What we are attempting, Henry, is not to stop you from feeling your feelings or to temp them down into a hard ball of festering emotions, but to arm you with tools to regulate them. It’s always healthy to feel. It is imperative, in fact, that you feel. The world is stacked in your favor as a member of the male species, but it’s also yours to distort and destroy. Facts don’t lie. In the states, perpetrators of gun violence and domestic terrorism are overwhelmingly young men. The statistics are not much better in other countries. We are aware of the importance of young men being brought up to understand their feelings rather than ignore them, to prioritize mental health, and where necessary to regulate aggressive tendencies and redirect them to more useful pursuits. By doing so, every community and the world writ large benefits. Our hope is that you will be of the next generation that is kind, resilient and well-rounded; a value-add to society. You will be a fully participating and interested member of the world you inhabit. That is our goal. That is our mission.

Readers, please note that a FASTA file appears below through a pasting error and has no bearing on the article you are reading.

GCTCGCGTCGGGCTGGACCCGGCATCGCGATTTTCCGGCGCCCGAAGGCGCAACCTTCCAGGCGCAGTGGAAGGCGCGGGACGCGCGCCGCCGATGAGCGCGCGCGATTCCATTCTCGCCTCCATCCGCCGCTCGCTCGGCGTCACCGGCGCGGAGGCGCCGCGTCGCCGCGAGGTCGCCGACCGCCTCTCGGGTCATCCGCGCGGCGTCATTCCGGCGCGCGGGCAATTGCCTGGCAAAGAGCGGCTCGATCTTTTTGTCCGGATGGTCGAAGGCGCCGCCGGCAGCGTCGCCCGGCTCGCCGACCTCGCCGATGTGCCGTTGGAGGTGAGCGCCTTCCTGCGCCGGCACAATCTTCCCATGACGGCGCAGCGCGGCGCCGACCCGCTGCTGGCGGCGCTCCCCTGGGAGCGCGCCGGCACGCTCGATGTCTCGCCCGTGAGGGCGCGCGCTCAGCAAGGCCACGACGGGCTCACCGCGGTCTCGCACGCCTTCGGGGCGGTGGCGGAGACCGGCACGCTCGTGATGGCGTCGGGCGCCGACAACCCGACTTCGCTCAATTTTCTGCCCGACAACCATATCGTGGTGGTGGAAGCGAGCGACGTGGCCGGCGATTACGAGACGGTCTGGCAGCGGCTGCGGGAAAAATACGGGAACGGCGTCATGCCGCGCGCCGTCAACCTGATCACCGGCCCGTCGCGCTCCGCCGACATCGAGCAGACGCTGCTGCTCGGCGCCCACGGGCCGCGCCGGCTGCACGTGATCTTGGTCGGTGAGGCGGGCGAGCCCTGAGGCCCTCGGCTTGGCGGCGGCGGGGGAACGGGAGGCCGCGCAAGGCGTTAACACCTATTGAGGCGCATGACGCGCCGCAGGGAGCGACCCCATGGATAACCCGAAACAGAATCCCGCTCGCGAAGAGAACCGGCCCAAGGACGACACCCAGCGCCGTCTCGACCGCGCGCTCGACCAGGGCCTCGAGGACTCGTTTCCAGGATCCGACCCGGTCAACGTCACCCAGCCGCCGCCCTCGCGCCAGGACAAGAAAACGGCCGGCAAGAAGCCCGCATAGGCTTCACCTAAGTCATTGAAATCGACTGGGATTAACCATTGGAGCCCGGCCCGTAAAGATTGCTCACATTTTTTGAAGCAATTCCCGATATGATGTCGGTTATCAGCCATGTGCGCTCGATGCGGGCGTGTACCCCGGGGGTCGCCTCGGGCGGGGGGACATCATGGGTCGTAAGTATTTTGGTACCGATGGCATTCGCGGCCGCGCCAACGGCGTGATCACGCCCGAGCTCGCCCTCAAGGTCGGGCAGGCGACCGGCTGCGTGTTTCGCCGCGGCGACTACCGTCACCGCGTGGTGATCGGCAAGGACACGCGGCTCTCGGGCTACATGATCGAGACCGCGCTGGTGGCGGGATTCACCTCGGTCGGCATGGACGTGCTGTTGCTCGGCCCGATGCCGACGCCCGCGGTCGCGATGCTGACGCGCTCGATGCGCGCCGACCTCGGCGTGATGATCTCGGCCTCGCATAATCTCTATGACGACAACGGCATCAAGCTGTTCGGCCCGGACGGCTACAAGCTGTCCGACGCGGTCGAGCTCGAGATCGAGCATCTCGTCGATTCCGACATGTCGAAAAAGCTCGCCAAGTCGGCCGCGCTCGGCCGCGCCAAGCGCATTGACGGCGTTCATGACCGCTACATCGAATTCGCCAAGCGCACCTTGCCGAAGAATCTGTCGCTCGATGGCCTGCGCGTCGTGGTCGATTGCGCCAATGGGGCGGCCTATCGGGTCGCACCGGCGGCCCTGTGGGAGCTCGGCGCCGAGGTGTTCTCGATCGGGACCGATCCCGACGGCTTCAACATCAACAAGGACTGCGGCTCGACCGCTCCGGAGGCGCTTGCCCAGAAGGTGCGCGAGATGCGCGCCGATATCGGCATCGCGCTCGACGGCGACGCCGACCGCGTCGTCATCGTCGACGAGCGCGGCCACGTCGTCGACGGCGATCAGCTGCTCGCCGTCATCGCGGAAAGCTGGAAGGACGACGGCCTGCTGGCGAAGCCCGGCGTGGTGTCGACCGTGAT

In some ways, there is a lot of expectation on you, but I reject anything or anyone who suggests it shouldn’t be attempted. On the other hand, it’s a lot of pressure on us to get this dance right. We are committed, my love. We are here; struggling, pushing and pulling against each other, and together with love, trying to do our best.
Which brings me to the title of this letter.
You drive us up the wall sometimes. You’ve even driven me to tears, which to my everlasting shame, you have witnessed and been distressed by. You’ve certainly driven us both to a post-Henry bedtime whiskey.